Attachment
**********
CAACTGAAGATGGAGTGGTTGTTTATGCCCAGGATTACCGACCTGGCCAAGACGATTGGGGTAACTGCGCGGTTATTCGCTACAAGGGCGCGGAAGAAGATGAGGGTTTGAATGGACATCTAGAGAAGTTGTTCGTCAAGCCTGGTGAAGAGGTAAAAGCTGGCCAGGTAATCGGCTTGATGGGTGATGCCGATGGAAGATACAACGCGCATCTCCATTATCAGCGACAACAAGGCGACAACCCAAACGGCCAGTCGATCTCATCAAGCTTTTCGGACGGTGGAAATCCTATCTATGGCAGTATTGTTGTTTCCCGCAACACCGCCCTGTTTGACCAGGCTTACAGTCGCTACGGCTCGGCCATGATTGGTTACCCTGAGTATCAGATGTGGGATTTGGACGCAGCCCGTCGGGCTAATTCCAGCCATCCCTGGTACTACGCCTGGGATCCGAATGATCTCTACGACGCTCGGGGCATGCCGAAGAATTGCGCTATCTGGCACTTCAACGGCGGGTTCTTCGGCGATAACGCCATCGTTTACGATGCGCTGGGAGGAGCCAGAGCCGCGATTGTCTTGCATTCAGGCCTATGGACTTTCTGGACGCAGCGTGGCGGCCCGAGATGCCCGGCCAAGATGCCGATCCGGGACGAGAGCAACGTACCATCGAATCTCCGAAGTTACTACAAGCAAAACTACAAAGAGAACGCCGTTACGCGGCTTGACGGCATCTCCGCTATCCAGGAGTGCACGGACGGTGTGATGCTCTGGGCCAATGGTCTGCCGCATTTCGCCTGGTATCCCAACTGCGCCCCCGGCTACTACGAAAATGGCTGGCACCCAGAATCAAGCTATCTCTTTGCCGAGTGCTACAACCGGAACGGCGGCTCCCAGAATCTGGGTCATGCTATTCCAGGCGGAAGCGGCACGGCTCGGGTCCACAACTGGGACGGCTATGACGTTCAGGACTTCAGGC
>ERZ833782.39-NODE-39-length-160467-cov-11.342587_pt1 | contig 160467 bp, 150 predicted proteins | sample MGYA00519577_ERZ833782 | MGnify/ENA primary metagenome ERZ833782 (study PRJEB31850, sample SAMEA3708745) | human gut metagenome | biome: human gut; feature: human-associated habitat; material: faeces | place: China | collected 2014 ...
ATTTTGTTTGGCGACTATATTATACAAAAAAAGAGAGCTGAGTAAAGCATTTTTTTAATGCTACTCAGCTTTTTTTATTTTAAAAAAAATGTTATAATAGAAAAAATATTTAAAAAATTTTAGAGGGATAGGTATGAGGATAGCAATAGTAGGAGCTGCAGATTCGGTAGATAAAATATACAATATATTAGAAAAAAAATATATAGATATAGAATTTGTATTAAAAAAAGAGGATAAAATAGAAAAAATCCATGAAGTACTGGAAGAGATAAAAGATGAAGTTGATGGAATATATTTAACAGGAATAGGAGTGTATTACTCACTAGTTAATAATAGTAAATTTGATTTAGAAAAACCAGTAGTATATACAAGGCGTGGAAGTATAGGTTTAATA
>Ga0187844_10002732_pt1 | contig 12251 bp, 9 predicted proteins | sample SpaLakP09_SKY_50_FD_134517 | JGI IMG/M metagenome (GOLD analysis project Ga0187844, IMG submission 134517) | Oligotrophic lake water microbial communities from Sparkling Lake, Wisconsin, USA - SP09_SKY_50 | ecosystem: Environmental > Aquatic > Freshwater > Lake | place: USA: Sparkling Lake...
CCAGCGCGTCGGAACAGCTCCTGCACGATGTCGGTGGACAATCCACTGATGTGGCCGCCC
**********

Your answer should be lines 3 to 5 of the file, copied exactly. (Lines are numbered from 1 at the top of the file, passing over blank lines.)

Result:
ATTTTGTTTGGCGACTATATTATACAAAAAAAGAGAGCTGAGTAAAGCATTTTTTTAATGCTACTCAGCTTTTTTTATTTTAAAAAAAATGTTATAATAGAAAAAATATTTAAAAAATTTTAGAGGGATAGGTATGAGGATAGCAATAGTAGGAGCTGCAGATTCGGTAGATAAAATATACAATATATTAGAAAAAAAATATATAGATATAGAATTTGTATTAAAAAAAGAGGATAAAATAGAAAAAATCCATGAAGTACTGGAAGAGATAAAAGATGAAGTTGATGGAATATATTTAACAGGAATAGGAGTGTATTACTCACTAGTTAATAATAGTAAATTTGATTTAGAAAAACCAGTAGTATATACAAGGCGTGGAAGTATAGGTTTAATA
>Ga0187844_10002732_pt1 | contig 12251 bp, 9 predicted proteins | sample SpaLakP09_SKY_50_FD_134517 | JGI IMG/M metagenome (GOLD analysis project Ga0187844, IMG submission 134517) | Oligotrophic lake water microbial communities from Sparkling Lake, Wisconsin, USA - SP09_SKY_50 | ecosystem: Environmental > Aquatic > Freshwater > Lake | place: USA: Sparkling Lake...
CCAGCGCGTCGGAACAGCTCCTGCACGATGTCGGTGGACAATCCACTGATGTGGCCGCCC